The entrance skin dose is also known as the patient dose because it is an easy way to estimate dose from exposure techniques used in plain film and fluoroscopy imaging. What is important here is that it is required by the Joint Commission on Accreditation of Healthcare Organizations (JACHO) and The Center for Devices and Radiological Health (CDRH) that diagnostic radiology facilities demonstrate an awareness of the amount of radiation exposure received by the patient. The most common way to provide this documentation is to place a dosimeter in the field of exposure and calculations made for many of the procedures performed at a given institution. For example, a PA chest x-ray may have a skin dose of 10-20 mrad and a gonadal dose calculated at about 1 mrad. The data collected will be particular to the institution doing testing.
Mean Marrow Dose (MMD)
The mean marrow dose (MMD) is an estimate of the amount of radiation exposure to the active blood forming organs. It is also used in population risk statistics to estimate the average the risk of leukemia for any member of the population, one of the known late effects of ionizing radiation.
The mean marrow dose is a simple calculation using the radiation exposure and the amount of active bone marrow exposed. The blood forming bones for calculation purposes are the head, sternum, ribs, and vertebrae, upper and lower limbs. An example of how to calculate the MMD would be to determine the percentage of the patient’s body exposed to a dose of ionizing radiation. For example, a patient’s radiation exposure during an examination includes 25% of the active bone marrow, and that dose is known to be 50 mrad. Then, the mean marrow dose would be 25% of that or 12.5 mrad. The estimated mean marrow dose in the United States approaches 100 mrad/yr (1 mGy/yr), which is a dose that is not capable of producing acute radiation effects in members of the general public.
The Genetically Significant Dose (GSD)
The genetically significant dose is an estimated dose to the population’s gene pool. It tells us the genetic load on the population that can affect genetic effects in our offspring. It is related to age, number of expected children, gender, and type of radiographic examination. It is defined as: that dose which received by every member of the population, would produce the total genetic effect on the population as the sum of the individual doses actually received. It is an estimate taken from the actual doses to real people and that data interpolated as an estimation of the risk to the gene pool if that dose was spread out over the entire population. The GSD is currently estimated to be 20 mrad/year above background radiation exposure. This dose is well below a detectable level and is well within radiation exposure tolerance for the population.
Pregnant Patients and Dose
It is the responsibility of any person who orders x-rays of a female of childbearing years to screen them for potential pregnancy. This responsibility is also extended to the technologist who should inquire prior to any x-ray exposure. Furthermore, the institution is required to post warnings requesting female patients to declare their pregnancy. These warnings must be posted in areas such as the preparation and waiting areas of the department where the patient is highly likely to see them. In centers that service multiethnic groups the warning should appear in several of the most common languages that are spoken.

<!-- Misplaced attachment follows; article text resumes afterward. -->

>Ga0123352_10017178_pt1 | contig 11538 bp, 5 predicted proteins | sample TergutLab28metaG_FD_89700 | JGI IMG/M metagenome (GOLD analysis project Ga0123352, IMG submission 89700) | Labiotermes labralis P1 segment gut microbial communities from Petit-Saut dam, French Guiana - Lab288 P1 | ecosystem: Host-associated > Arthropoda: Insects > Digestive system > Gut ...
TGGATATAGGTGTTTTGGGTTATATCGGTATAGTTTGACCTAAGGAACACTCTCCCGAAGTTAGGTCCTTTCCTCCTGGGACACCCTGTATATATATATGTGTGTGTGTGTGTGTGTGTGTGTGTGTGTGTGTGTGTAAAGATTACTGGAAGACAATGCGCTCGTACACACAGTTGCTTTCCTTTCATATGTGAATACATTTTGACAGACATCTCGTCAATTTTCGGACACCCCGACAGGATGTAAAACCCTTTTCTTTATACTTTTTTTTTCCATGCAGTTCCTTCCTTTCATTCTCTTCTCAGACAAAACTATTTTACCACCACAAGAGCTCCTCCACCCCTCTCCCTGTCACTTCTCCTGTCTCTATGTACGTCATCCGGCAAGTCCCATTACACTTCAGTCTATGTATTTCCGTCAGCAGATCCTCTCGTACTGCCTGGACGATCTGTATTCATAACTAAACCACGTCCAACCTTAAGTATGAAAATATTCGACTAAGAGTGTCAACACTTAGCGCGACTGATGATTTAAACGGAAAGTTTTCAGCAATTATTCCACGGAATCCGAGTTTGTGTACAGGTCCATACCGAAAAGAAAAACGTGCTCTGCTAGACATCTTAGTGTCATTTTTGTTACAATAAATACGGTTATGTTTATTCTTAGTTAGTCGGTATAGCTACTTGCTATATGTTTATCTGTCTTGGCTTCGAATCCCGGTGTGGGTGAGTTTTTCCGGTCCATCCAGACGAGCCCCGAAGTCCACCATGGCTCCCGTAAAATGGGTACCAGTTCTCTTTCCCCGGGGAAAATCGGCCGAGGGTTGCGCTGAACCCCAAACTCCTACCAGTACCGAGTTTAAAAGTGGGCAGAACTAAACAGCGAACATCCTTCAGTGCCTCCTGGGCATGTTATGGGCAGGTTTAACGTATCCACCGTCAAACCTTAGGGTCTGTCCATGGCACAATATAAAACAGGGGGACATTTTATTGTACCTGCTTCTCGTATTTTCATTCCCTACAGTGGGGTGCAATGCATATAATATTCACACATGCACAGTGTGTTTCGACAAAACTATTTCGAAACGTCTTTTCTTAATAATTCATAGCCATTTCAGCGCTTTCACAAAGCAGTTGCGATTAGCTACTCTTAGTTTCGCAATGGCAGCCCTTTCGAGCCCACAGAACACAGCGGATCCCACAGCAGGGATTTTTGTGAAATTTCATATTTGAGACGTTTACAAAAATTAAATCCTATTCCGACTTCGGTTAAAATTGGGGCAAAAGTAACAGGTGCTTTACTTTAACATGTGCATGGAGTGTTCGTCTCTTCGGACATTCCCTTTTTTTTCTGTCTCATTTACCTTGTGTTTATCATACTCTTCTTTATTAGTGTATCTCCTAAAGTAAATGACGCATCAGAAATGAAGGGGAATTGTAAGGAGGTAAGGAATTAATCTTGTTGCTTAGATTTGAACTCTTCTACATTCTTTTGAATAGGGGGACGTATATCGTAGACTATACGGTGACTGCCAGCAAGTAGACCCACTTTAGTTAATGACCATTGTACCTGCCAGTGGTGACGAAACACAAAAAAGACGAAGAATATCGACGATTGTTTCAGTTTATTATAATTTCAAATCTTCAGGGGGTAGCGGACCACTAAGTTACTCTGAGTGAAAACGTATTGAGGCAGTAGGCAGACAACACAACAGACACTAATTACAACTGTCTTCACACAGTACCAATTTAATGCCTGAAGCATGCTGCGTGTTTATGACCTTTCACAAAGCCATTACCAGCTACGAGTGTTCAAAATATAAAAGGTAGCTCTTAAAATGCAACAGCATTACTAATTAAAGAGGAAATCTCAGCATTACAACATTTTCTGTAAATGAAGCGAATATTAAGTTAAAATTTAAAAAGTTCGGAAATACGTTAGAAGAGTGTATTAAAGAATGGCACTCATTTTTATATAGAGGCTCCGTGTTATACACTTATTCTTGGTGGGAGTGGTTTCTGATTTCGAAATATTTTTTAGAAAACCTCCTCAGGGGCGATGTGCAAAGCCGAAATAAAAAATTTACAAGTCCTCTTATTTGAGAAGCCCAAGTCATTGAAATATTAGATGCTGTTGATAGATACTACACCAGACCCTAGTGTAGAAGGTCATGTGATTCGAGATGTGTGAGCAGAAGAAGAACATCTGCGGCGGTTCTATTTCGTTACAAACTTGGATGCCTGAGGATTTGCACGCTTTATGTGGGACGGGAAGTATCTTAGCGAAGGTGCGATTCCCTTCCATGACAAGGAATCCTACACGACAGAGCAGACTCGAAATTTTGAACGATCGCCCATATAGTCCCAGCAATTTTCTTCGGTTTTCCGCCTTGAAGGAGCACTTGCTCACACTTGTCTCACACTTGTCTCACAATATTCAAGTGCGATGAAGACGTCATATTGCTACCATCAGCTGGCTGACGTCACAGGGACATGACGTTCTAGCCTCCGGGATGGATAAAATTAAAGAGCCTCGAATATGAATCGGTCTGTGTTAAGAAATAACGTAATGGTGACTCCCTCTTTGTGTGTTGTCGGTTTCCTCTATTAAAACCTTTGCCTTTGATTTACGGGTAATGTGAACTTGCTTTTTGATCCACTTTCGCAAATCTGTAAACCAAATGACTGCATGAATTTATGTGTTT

It is required that all institutions accredited by the Joint Commission of Accreditation of Healthcare Organizations (JCAHO) must monitor doses from diagnostic imaging procedures. The Center for Devices and Radiological Health (CDRH) recommends that a diagnostic imaging facility maintain records of radiation doses received by a patient. Although is not a common practice for radiographers to record the number of films taken and the number of attempted radiographs taken on each patient, most institutions estimate dose for each type of imaging study and average calculated repeat rates.
Radiation dose to the fetus of less than 1 rad/rem is considered negligible or to have no realistic effect; however at greater than 1 rad/rem the risk is greater and concerning. NCRP report No 54, Medical Exposure of Pregnant and Potentially Pregnant Women states that a risk of 5 rad is negligible when compared to other risk associated with pregnancy. The concern with irradiating a pregnant woman is “should” the pregnancy be terminated because of exposure. There are at least three considerations that interplay in the decision: 1) the exact gestational time at exposure must be known, 2) a reasonably accurate estimated calculation of fetal dose, 3) a general understanding of how the patient feels towards pregnancy termination based on their age and health. What is considered in terms of fetal dose is that the risk of malformations increases greatly above 15 rad. A woman that receives 25 rad within 4 weeks of conception should consider abortion, whereas 5 rad in the third trimester would rarely be a reason for termination of pregnancy.
Certainly the most vulnerable time of embryo/fetus irradiation is the first trimester. Research supports the theory that any harmful effect to the fetus during the first two weeks of gestation (a time which the female may not know she is pregnant) is an all-or-none effect. The effect produces prenatal death which is spontaneous abortion of the embryo. Animal research correlation points to approximately 10 rad are required in the first 2 weeks to cause the spontaneous abortion rate to increase 0.1%. The normal spontaneous abortion rate is greater than 25% of all pregnancies. Based on these statistics the 10 day rule which states that the best time to image females is in the 10 day period following the onset of menstruation; however, this rule has largely be abandoned. The ICRP uses the 28 day rule since the effect on the embryo is dose dependent and all-or-none not favoring abortion.
Section 4.6: Concept and federal regulation of ALARA
The concept of ALARA is not new to radiology. It began when the Nuclear Regulatory Commission in December 1977 began pushing for radiation standards that lowered the dose to patients and occupational workers. As a result, The Office of Standards of the Nuclear Regulatory Commission published NUREG-0267, a follow up document to their attempts to reduce radiation exposure. This document was called, Principles and Practices for keeping Occupational Radiation Exposures at Medical Institutions As Low As Reasonably Achievable. The acronym ALARA remained as the documents impact on the radiology community to include patient and occupational exposure mandate for minimum necessary exposure. In 1994 the ALARA document became a part of title 10f the Code of Federal Regulations (10CFR35.20) which is binding on all institutions as a NRC regulation. Therefore, it must be practiced as a matter of mandate of federal code. So when the radiographer stresses the practice of ALARA it should be understood by all that it is because it is required and respectful to the patient.